Once you’ve purchased tickets, you can keep the rest of the day relatively cheap if you’re organised, especially if you bring a picnic.
Extras include tickets for the Explorer Land Train (adults £5 and kids £2), although we did everything on foot. But most of the attractions, such as the tree-top walk and ad hoc entertainment, are free, so there is no need to shell out on any extras.
Having said that, the main giftshop is a joy to peruse, so you might want to bring home a little souvenir.
How long will we spend at the Royal Botanic Gardens, Kew?
I think you can have endless fun at Kew Gardens. We stayed nearly 5 hours and didn’t see everything by half. All the different areas of the gardens are very spread out, so you should choose those that you want to visit wisely. My children (2 and 4) were knackered after their half day, so we had to leave, but could’ve seen many more things that they would have enjoyed. It felt that we ended up sticking to the more obvious and popular attractions such as the greenhouses, whereas a visit further off the beaten track might have been nice too – one for the next visit. We’ll definitely be going back.
What’s it like for families?
The Royal Botanic Gardens in Kew is great for families! It’s a sprawling botanical garden in South West London that holds the largest and most diverse botanical and mycological (the study of fungi) collection in the world. It has plants that you can’t find anywhere else, and really offers a world of wonder to curious kids.
What shouldn’t be missed?
Highlights for us were:
Its new temperate greenhouse (larger and probably more stunning than any you might have seen before), is the home for ‘the loneliest tree in the world’ – the Encephalartos woodii. It’s a lone male tree, the only type to have ever been found, and there is no female partner to fertilise its seeds. These kinds of stories behind the plethora of plants is fascinating to little ones – and their parents!
The staff work hard to entice kids of all ages. When we visited, there were acrobatic performances in the temperate green house, and a visit from the giant puppet ‘Gnomus’, who took families on a tour of the plants and told them their stories – to inspire a new generation of mini conservationists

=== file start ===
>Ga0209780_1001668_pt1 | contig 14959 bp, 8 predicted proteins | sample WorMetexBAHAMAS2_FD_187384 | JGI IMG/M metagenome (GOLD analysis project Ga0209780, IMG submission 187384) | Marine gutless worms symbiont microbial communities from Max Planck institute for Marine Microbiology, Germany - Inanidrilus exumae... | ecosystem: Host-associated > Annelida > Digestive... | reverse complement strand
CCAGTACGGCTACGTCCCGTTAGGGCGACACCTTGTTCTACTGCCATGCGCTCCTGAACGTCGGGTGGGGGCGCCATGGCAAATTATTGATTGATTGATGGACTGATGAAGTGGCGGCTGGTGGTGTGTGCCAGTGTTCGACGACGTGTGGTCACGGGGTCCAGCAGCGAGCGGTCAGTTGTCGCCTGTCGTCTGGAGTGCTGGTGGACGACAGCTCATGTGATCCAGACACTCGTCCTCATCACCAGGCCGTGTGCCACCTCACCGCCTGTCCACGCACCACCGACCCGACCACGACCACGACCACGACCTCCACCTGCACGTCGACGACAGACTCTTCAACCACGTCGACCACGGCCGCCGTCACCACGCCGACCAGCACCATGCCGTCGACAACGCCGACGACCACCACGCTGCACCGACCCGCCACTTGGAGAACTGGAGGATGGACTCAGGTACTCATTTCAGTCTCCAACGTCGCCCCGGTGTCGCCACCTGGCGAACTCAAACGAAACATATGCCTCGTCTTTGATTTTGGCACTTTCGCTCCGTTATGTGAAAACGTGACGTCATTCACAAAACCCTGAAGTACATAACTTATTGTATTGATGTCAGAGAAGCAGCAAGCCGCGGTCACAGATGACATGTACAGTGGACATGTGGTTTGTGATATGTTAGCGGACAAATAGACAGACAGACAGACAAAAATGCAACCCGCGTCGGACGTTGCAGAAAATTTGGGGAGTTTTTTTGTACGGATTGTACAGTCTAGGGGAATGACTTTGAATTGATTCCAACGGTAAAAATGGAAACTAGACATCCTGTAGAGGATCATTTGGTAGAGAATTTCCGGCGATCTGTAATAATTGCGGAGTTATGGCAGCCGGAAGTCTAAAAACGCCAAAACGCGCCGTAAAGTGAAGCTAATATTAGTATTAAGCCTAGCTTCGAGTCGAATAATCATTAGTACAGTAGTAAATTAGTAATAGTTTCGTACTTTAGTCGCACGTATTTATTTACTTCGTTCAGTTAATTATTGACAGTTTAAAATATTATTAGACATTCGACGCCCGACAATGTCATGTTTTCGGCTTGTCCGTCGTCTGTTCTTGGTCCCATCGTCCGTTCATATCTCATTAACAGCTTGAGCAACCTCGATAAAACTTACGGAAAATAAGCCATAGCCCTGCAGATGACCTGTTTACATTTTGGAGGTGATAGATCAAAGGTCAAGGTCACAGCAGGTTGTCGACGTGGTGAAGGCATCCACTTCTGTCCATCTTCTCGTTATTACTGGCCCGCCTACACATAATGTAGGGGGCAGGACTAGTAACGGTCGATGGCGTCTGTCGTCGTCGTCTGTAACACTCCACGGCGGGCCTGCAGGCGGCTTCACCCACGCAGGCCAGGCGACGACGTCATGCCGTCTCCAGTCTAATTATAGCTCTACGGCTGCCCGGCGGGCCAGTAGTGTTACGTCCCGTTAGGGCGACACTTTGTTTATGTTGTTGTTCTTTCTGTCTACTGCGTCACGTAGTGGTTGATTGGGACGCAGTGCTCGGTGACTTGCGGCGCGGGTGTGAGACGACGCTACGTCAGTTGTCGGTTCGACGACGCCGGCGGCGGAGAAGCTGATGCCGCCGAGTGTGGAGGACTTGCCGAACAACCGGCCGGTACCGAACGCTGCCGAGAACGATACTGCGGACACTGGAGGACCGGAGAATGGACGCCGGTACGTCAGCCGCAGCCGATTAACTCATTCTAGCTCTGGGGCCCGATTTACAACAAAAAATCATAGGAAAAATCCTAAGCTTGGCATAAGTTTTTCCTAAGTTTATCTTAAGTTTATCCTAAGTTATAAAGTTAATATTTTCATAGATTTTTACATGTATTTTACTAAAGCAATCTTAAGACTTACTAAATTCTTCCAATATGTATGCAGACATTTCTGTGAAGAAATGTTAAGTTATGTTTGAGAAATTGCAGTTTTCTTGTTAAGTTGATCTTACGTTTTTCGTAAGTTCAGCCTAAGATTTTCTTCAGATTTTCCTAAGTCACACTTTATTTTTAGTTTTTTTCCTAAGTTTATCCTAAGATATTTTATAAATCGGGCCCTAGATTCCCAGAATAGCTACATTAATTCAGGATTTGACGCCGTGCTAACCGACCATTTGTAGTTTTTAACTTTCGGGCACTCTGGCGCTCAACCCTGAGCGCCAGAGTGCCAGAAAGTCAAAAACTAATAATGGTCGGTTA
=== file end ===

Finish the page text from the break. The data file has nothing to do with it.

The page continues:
It also had a dragon trail of gloriously painted dragon sculptures spread out over the grounds, with kids encouraged to go on a dragon hunt
Check out the ‘What’s On’ calendar online for lovely events and installations throughout the year such as winter ice rinks and light shows
Just reading about the different plants with your kids is very satisfying – my kids loved the monkey puzzle tree, for example
One of our favourite areas was the different water features in the Aquatic Garden, which we had to ourselves
The stunning tree-top walkway, which is amazing for adults and kids alike
There are also woodland walks, a Pagoda, ponds and different buildings with intriguing histories, so it is impossible to get bored
Was it easy to find your way around the Royal Botanic Gardens, Kew?
The gardens are very easy to navigate, with clear maps and sign-posting. You can pick up a printed map at the entrance, including any details of events taking place that day. We also stumbled across a ‘make your own dragon puppet’ event by accident, so information on what’s on where could maybe be a bit clearer, but all staff members are very helpful, so it’s always worth asking what to look out for.
What to bring:
If you have young children prone to tired legs, I would recommend a buggy or sling. You’ll have to do a certain amount of walking, especially if you want to take in lots of different areas
Also bring plenty of sunscreen if the weather is nice – you’ll be spending a lot of time in the sun!
There are lots of places to buy food and drink so you won’t be caught out, but you can also fill up your water bottle at different filling points, which is really handy
What you need to know before you go
It’s impossible to do everything at Kew Gardens, so I’d recommend just picking a few key points to take in and then enjoy the amazing flora on show in between
Pace yourself – we maybe tried a bit too much on our visit (temperate and tropical greenhouses, tree-top walkway, performances, dragon hunt etc), so got a bit frazzled towards the end
As well as deciding what your top priorities are, tailor the visit to your child’s interests
Are they all about thrills such as the tree-top walkway, or do they enjoy learning quirky facts about the world, or do they just like running and messing around in nature – find the right itinerary for these different needs
Read up on unusual plants to help your children get excited about your visit
Remind young children that the pretty flowers are for viewing, not picking!
Is the Royal Botanic Gardens, Kew a good rainy day option?
We had beautiful sunshine when we visited, but we all agreed we would have enjoyed visiting even in the rain. Provided you bring the right gear, I am sure you can enjoy lots of what Kew Gardens have to offer in bad weather too. It might make it even more enchanting.